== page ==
Panel Paper: The Economic Benefits Versus Environmental Costs of India's Coal-Fired Power Plants

Saturday, November 10, 2018
Taft - Mezz Level (Marriott Wardman Park)

*Names in bold indicate Presenter

Akshaya Jha, Carnegie Mellon University, Geoffrey Barrows, Ecole Polytechnique and Teevrat Garg, University of California, San Diego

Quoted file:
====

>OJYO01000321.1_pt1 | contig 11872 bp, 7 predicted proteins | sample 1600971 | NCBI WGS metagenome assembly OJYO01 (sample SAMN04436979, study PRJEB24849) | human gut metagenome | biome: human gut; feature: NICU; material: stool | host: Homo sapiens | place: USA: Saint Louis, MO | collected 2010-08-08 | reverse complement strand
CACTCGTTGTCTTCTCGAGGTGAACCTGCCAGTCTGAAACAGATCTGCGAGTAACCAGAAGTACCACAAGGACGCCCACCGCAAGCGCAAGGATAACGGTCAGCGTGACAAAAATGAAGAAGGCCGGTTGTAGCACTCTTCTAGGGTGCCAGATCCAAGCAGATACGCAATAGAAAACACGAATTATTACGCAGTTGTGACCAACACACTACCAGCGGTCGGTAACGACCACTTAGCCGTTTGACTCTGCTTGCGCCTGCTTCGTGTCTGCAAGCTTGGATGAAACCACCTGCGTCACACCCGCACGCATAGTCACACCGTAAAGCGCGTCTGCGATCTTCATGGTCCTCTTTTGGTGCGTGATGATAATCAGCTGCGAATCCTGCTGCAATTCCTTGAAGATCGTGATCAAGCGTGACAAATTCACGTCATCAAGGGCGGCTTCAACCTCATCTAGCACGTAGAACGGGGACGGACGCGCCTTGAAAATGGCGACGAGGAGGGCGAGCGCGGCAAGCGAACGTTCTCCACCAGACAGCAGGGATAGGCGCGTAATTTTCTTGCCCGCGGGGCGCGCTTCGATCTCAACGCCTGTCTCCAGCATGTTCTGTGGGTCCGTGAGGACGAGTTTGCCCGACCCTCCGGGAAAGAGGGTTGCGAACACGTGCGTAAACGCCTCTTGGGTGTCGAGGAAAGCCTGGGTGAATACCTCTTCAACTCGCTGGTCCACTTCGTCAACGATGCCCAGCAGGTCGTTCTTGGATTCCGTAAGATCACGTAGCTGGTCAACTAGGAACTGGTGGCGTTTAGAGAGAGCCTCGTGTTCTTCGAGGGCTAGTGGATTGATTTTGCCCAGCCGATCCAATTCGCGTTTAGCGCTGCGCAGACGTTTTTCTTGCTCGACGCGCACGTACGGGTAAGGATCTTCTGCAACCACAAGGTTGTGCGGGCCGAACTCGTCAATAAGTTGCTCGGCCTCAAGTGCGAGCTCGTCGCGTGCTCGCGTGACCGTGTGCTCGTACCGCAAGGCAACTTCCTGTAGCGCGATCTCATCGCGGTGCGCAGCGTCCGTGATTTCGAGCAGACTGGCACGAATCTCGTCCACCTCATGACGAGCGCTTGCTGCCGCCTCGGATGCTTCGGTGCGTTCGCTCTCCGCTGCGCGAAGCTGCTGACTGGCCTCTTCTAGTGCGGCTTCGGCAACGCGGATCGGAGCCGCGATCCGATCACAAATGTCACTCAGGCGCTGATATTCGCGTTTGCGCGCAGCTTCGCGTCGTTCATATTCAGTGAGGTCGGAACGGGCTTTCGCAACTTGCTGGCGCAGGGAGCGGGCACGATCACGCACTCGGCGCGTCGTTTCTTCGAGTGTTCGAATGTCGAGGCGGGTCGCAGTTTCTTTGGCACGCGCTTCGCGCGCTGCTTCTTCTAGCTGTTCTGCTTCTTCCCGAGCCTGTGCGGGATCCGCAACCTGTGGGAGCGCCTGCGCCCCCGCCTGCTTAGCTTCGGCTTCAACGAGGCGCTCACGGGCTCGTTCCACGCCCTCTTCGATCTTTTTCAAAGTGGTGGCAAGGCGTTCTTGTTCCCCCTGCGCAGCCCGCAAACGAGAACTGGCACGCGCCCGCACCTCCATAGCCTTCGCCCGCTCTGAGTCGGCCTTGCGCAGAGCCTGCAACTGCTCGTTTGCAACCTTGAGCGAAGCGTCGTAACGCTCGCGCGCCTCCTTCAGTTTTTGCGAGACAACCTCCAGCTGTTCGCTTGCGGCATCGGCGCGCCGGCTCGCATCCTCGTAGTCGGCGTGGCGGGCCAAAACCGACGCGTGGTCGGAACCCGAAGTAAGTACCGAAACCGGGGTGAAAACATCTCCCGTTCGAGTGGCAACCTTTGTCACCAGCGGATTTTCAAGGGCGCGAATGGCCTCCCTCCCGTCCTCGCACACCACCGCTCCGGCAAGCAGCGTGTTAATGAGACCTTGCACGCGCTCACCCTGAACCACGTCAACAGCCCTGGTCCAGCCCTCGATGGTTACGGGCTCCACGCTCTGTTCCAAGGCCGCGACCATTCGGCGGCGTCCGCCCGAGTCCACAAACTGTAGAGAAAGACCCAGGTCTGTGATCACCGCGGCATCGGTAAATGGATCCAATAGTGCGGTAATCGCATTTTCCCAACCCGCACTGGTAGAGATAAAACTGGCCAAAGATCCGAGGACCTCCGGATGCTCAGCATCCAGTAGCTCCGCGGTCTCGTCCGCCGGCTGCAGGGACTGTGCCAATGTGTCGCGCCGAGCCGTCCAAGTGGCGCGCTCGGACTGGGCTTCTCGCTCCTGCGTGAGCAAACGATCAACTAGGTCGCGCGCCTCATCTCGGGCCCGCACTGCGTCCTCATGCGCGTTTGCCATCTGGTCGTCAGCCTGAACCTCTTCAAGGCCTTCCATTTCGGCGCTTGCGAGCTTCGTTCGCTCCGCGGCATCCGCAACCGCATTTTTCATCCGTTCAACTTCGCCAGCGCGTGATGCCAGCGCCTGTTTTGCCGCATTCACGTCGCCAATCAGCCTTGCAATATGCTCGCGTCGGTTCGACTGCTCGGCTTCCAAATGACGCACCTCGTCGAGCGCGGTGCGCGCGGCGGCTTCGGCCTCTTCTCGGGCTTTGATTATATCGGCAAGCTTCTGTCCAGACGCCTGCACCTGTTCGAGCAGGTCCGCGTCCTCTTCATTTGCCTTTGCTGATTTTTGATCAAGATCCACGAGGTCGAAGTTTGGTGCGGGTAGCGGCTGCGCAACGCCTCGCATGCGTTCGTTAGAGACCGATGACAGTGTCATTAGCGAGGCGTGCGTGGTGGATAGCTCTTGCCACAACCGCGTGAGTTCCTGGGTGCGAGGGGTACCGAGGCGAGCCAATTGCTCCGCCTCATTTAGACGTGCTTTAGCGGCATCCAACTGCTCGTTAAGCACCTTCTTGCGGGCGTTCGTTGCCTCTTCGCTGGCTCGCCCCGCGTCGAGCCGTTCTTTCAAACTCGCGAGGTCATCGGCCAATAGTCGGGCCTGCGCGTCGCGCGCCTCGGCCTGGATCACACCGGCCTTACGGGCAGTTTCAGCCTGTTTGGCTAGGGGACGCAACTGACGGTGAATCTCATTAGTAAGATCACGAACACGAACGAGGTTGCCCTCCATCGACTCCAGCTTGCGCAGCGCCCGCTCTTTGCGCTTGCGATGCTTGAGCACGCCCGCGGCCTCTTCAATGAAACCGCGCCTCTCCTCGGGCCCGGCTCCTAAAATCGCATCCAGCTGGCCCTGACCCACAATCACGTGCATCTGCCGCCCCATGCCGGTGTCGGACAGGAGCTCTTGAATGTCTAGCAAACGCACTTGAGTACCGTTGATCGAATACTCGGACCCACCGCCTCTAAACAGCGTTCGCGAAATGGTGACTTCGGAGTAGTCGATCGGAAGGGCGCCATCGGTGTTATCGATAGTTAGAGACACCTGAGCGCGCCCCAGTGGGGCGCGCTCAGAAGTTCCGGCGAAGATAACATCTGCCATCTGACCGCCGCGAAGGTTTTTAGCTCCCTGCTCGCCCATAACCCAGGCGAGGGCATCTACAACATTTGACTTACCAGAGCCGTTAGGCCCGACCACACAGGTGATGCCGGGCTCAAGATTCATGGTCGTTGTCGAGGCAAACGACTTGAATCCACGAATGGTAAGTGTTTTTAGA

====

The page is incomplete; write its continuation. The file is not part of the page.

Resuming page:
Developing countries characterized by increasing electricity demand face a dilemma: fossil-fuel fired generation is cheap and reliable yet has substantial environmental consequences. Using a difference-in-differences approach comparing locations close to versus far away from coal-fired power plants in India, we show that increases in coal-fired capacity result in sizable increases in local air pollution levels and infant mortality. In contrast, using data on firm-level outcomes, district-level GDP, district-level agricultural outcomes, and district-level "night-lights", we find that coal-fired capacity increases have relatively small (but precisely estimated) impacts on local economic benefits. Combined, our results indicate that the environmental costs of coal-fired power plants vary substantially over space while the economic benefits from these plants are distributed across the state or region; this suggests that coal-fired power plants should be sited based primarily on their environmental costs.